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Thomson-East Coast Line: The Other Glo-up

Some of us may remember this MRT map. 

Most of us don't. But if you do...

Photo: LTA

...this is the new one now. Do you feel old yet?

But aside from the system map getting its glo up and making the Circle line look more like a, well, circle, the Thomson-East Coast Line (TEL) has its own glo up too.

Yellow is the new colour for exit. 

The huge and visual exit indicators help commuters confirm that they have reached their exit.Photo: Fitri Mahad
Photo: Fitri Mahad

Along with letter-replacing numbers, the new exit numbers also tower themselves near the, well, exits.

If any of your friends still have trouble finding the exits, you might want to get them new glasses. Or just get new friends. Whatever works. 

Photo: Fitri Mahad

The locality maps are also more zoomed in, with more colour contrast (no, not yellow). The dotted circle indicates anything within a 5-minute walk. 

Exit directories (also yellow) will now feature nearby landmarks to help commuters plan their journey better. Your friend’s house does not count. 

Don’t think anyone is going to miss the clutter at the bottom of the system maps either.

Senior Parliamentary Secretary for Ministry of Transport and Culture, Community & Youth Baey Yam Keng (extreme right) and train enthusiast Matthew Ng (second from left) discuss the old system map.Photo: Fitri Mahad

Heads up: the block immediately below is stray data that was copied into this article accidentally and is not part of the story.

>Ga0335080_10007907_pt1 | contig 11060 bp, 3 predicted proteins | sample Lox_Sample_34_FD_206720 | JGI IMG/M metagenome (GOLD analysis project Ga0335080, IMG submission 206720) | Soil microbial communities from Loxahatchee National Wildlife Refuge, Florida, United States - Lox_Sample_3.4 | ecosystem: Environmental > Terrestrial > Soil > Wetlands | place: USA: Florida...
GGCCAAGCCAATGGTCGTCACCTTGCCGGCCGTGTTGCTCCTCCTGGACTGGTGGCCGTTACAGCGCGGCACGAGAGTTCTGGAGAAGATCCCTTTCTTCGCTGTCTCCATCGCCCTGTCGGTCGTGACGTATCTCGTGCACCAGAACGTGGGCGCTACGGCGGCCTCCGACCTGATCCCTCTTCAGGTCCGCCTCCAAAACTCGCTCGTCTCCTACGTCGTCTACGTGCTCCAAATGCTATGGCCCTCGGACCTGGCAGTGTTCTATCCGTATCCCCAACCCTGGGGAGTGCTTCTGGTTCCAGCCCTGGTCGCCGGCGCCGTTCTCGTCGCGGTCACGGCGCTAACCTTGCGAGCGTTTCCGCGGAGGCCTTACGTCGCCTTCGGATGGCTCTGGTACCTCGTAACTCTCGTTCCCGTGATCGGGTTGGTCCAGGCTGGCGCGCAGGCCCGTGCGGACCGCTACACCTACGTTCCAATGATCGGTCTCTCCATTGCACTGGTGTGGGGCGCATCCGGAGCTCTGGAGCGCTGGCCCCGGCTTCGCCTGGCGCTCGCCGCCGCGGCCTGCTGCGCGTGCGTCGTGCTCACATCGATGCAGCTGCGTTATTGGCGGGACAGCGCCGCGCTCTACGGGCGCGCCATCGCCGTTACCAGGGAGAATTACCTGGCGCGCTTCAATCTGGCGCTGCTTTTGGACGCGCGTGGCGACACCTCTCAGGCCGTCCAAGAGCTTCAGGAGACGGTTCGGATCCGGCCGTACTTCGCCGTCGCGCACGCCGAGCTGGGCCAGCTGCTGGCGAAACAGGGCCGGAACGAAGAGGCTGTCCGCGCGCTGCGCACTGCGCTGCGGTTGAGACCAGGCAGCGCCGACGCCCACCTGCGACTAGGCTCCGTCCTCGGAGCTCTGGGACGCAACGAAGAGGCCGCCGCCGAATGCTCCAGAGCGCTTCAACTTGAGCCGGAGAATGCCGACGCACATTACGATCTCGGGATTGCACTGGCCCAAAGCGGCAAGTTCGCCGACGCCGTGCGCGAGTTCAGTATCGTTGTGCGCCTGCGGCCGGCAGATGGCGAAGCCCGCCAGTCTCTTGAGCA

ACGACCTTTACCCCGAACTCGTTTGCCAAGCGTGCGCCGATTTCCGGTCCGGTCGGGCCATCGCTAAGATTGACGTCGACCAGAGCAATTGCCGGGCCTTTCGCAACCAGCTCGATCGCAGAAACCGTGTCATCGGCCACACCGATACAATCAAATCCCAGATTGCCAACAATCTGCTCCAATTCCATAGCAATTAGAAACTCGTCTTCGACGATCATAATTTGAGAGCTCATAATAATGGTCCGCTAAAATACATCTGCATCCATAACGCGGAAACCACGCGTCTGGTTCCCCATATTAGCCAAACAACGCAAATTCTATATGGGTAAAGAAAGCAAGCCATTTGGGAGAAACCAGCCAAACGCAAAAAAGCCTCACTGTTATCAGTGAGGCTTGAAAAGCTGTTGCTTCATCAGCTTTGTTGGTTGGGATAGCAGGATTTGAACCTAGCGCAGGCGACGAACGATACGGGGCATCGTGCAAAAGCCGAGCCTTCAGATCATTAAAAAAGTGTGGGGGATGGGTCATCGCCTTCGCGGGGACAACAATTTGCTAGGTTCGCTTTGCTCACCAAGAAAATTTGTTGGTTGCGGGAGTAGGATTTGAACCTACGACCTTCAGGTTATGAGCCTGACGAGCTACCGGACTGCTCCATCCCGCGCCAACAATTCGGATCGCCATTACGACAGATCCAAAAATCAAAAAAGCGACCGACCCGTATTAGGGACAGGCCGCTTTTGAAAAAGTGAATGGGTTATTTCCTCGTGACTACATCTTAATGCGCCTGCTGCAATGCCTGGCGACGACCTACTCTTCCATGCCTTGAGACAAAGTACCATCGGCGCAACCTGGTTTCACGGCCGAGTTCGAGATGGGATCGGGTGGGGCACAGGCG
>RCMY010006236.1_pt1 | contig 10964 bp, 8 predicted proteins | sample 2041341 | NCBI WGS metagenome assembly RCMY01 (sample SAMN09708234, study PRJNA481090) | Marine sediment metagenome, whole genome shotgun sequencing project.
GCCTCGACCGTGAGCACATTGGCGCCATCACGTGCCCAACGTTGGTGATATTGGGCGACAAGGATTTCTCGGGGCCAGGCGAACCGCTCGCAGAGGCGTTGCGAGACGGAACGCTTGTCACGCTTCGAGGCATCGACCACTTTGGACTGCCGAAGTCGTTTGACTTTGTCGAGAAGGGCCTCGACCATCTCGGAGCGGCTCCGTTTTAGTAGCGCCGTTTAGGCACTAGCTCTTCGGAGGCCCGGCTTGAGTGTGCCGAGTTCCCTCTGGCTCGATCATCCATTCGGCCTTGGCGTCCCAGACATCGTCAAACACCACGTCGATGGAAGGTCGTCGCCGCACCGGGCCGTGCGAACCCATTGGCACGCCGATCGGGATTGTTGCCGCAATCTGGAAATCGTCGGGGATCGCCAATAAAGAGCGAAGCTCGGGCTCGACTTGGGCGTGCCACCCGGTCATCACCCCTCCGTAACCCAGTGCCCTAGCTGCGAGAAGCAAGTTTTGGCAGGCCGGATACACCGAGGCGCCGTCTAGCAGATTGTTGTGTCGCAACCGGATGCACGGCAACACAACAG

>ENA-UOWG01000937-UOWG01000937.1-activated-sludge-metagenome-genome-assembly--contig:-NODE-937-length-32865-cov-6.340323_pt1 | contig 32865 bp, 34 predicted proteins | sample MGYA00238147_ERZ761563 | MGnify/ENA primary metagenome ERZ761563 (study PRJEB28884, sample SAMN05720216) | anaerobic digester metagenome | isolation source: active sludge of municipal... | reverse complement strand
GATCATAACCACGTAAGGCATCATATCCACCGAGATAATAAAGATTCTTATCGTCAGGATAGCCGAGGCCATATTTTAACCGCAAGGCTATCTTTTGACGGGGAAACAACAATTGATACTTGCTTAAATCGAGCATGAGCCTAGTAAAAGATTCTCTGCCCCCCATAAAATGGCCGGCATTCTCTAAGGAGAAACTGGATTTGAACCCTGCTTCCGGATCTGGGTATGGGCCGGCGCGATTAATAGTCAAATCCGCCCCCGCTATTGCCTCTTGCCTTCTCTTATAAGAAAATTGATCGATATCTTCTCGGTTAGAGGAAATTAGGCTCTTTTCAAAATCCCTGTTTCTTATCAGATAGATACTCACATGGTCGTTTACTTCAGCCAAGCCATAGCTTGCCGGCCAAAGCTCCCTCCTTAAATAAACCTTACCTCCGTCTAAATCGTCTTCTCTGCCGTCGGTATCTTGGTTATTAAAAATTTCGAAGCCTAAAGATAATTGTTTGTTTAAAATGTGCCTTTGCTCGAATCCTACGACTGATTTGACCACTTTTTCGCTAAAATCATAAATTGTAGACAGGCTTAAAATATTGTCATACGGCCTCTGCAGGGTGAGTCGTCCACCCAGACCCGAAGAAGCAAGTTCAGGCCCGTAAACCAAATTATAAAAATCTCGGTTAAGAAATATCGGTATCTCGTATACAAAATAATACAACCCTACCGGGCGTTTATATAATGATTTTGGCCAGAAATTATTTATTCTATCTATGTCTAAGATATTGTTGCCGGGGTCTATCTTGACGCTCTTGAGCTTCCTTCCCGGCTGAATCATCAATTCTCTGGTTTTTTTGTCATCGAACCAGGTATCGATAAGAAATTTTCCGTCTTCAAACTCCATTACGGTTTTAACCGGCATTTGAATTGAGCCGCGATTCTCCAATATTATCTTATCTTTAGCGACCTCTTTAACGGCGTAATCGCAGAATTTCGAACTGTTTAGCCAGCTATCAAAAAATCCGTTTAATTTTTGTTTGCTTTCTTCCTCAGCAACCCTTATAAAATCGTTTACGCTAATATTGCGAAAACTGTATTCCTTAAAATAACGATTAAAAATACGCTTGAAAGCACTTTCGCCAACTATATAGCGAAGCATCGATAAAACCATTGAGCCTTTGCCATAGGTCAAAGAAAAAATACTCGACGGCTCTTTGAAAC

“I think out of every 100 commuters that walk past the system map, I think only one person sees the words.” teased Matthew Ng of SGTrains, a group of local train enthusiasts.

Senior Parliamentary Secretary for Ministry of Transport and Culture, Community & Youth Baey Yam Keng also spoke with other train enthusiasts who have been consistently giving feedback to LTA about their train networks.

Photo: Fitri Mahad

The directional signs were not spared too. Gone also are the reduced lines and words replaced by the (surprise again!) simple yellow and increased font size. 

Photo: Fitri Mahad
Photo: Fitri Mahad

In case you happen to mistake the toilets for lifts and vice versa, they've changed those too.

The lift icon is now blue and looks more like a, well, lift while the toilets sport a simple black and white. 

Just be sure to give way to the people who need it. Your bubble tea can wait. 

Photo: Fitri Mahad

Mr Baey's comments about the old red line garnered some light discussion about how there were no stations between Yio Chu Kang and Toa Payoh.

“So, imagine last time it was '87 right? 32 years ago. Like that only leh! Wow. And then more to come.”

The rest of the TEL opens in stages from 2020 and is expected to be fully operational by 2025.  

Other stations that interconnect with the TEL will also see a change in signage, while signages in other stations will be progressively upgraded. 

Of course, there are other smaller changes that have also been made but we'll leave that to you to find. 

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